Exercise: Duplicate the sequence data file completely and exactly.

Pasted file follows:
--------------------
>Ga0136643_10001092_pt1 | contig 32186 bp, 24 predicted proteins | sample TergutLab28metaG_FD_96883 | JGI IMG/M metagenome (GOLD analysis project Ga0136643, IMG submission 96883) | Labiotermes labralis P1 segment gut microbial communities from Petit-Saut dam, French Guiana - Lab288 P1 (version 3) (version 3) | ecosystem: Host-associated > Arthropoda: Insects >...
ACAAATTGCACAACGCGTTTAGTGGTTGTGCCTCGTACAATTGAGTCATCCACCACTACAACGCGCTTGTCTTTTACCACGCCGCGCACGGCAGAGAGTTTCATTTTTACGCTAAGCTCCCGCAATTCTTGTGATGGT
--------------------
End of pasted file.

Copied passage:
>Ga0136643_10001092_pt1 | contig 32186 bp, 24 predicted proteins | sample TergutLab28metaG_FD_96883 | JGI IMG/M metagenome (GOLD analysis project Ga0136643, IMG submission 96883) | Labiotermes labralis P1 segment gut microbial communities from Petit-Saut dam, French Guiana - Lab288 P1 (version 3) (version 3) | ecosystem: Host-associated > Arthropoda: Insects >...
ACAAATTGCACAACGCGTTTAGTGGTTGTGCCTCGTACAATTGAGTCATCCACCACTACAACGCGCTTGTCTTTTACCACGCCGCGCACGGCAGAGAGTTTCATTTTTACGCTAAGCTCCCGCAATTCTTGTGATGGT